Shopping in New Orleans
Shopping in New Orleans is very much geared towards the tourist, with an abundance of shops selling souvenirs. You can’t walk more than a block in the French Quarter without hearing the blaring zydeco music of the gift shops, though outside the main tourist areas are opportunities to pick up items which are a little less populist.
In among the plethora of glitzy T-shirt and plastic bead shops that blast out bad zydeco music, the French Quarter has plenty of unique craft shops, galleries and other stores. It houses art galleries and antique shops on Royal Street, and boutiques and gift stores on almost every other street. The Central Business District (CBD) and Uptown are also good shopping areas, with most of the high-street chains having branches in and around the local businesses. For more upmarket items, there are the many antique shops on Royal and Magazine Streets.
Magazine Street is one of the city’s most thriving neighbourhoods, and has a mixture of fashionable and funky shops, hip boutiques and galleries. You can grab a cup of coffee and a pastry at a local café before rummaging through antique stores for trendy boutique purchases, toys and chocolates.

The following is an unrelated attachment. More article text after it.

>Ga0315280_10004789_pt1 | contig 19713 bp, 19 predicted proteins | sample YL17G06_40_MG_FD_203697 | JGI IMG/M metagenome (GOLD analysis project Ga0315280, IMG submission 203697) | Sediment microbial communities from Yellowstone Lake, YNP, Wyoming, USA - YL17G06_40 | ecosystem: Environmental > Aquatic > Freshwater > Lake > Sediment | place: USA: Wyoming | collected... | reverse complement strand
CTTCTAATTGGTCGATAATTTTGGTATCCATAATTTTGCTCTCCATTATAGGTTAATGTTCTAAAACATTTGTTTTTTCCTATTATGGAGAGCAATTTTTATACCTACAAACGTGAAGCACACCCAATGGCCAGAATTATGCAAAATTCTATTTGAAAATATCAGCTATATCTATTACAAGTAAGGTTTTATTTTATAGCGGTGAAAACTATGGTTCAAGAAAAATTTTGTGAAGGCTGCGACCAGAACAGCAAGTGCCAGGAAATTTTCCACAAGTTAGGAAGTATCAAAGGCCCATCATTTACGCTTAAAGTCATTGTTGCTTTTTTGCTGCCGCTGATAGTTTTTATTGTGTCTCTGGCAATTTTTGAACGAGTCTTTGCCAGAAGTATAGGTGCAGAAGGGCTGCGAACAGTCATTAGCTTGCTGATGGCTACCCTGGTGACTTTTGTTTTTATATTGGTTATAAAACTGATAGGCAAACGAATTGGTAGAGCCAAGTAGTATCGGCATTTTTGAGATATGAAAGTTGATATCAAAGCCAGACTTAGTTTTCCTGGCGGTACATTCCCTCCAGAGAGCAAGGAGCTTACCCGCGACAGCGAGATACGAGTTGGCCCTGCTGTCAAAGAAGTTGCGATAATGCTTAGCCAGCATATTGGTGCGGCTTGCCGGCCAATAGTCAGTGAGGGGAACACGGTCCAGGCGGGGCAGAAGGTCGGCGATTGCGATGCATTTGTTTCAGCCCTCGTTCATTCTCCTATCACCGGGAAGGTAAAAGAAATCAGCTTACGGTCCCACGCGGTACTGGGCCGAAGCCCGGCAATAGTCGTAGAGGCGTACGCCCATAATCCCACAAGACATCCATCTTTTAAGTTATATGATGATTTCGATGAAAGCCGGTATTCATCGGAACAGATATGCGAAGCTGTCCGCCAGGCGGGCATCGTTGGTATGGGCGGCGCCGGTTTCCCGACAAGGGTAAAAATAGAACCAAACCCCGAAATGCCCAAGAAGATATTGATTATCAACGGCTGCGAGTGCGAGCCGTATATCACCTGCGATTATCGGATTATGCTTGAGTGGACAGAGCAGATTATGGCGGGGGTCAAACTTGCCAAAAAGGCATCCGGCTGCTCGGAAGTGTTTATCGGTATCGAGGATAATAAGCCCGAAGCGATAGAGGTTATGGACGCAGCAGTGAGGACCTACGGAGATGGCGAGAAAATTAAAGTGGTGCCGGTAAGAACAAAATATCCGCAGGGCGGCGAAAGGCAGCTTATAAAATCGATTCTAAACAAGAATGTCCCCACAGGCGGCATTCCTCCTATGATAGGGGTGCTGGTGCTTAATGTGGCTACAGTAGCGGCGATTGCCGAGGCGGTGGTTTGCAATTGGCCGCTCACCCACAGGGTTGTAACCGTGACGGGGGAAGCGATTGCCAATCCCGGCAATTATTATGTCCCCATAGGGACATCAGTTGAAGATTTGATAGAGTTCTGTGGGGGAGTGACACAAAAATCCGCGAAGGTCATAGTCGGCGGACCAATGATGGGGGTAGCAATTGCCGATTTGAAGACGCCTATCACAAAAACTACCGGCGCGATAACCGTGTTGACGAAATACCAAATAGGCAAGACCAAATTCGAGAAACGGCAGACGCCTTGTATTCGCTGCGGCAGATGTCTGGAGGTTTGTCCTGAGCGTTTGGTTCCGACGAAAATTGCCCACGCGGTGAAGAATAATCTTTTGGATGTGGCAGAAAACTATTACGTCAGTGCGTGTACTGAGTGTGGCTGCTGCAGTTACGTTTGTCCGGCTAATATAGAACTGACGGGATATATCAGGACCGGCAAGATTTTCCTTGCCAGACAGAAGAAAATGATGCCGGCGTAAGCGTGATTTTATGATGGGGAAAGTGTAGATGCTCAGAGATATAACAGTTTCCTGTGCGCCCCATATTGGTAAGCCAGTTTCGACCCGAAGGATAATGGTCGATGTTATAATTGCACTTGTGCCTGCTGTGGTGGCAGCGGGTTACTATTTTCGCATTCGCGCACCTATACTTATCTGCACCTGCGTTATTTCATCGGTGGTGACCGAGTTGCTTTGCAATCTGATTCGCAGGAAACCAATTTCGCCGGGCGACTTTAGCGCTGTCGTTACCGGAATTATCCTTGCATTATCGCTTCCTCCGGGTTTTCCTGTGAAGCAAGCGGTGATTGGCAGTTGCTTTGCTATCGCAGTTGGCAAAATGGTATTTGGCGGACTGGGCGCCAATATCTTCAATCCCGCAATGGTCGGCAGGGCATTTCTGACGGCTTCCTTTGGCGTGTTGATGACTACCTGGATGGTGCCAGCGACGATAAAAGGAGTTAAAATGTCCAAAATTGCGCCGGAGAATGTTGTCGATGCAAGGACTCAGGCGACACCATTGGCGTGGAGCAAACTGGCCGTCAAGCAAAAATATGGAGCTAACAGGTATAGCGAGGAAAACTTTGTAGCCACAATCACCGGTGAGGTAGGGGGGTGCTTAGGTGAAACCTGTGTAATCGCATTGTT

Running for several blocks along Decatur and North Peters Streets, the historic French Market, open daily 0800-1830, has been one of the most colourful spots in New Orleans for centuries. The large covered sheds house the Farmers’ Market, where fresh produce is sold, and the Flea Market, with clothes, jewellery, hot sauces and other souvenirs. There are also a number of food stalls, from local favourites such as po boys to organic stalls with smoothies and salads.
The Shops at Jax Brewery is a large, newish mall on the waterfront in the French Quarter. Other shopping centres include the upscale Shops at Canal Place, where local artisans such as high-end jeweller Mignon Faget have outlets. The Riverwalk Marketplace is large but never seems to attract a high enough footfall to make it seem lively, though the food court has some good choice. New Orleans Shopping Center and Lakeside Shopping Center are a couple of other options for mall shopping.
French Quarter shops and galleries generally have the longest hours of operation, from Monday to Saturday 1000-2200, though on Sundays many close at 1700. General shopping hours in the city are daily 1000-1700.
The vast majority of out-of-town visitors are mainly interested in the (fairly tacky) T-shirts, carnival beads and New Orleans-branded souvenirs that permeate the hundreds of gift stores. There’s also a strong market for local produce, such as hickory coffee, hot sauce and rum.
New Orleans’s sales tax is 9.5% and refunds for that percentage of the price of goods purchased in tax-free stores are available to overseas visitors at the international airport’s LTFS (Louisiana Tax-Free Shopping) Refund Centre. The LTFS voucher and sales receipt are required, as well as your passport and international air ticket. Refunds under US$500 are paid in cash, otherwise a cheque will be posted.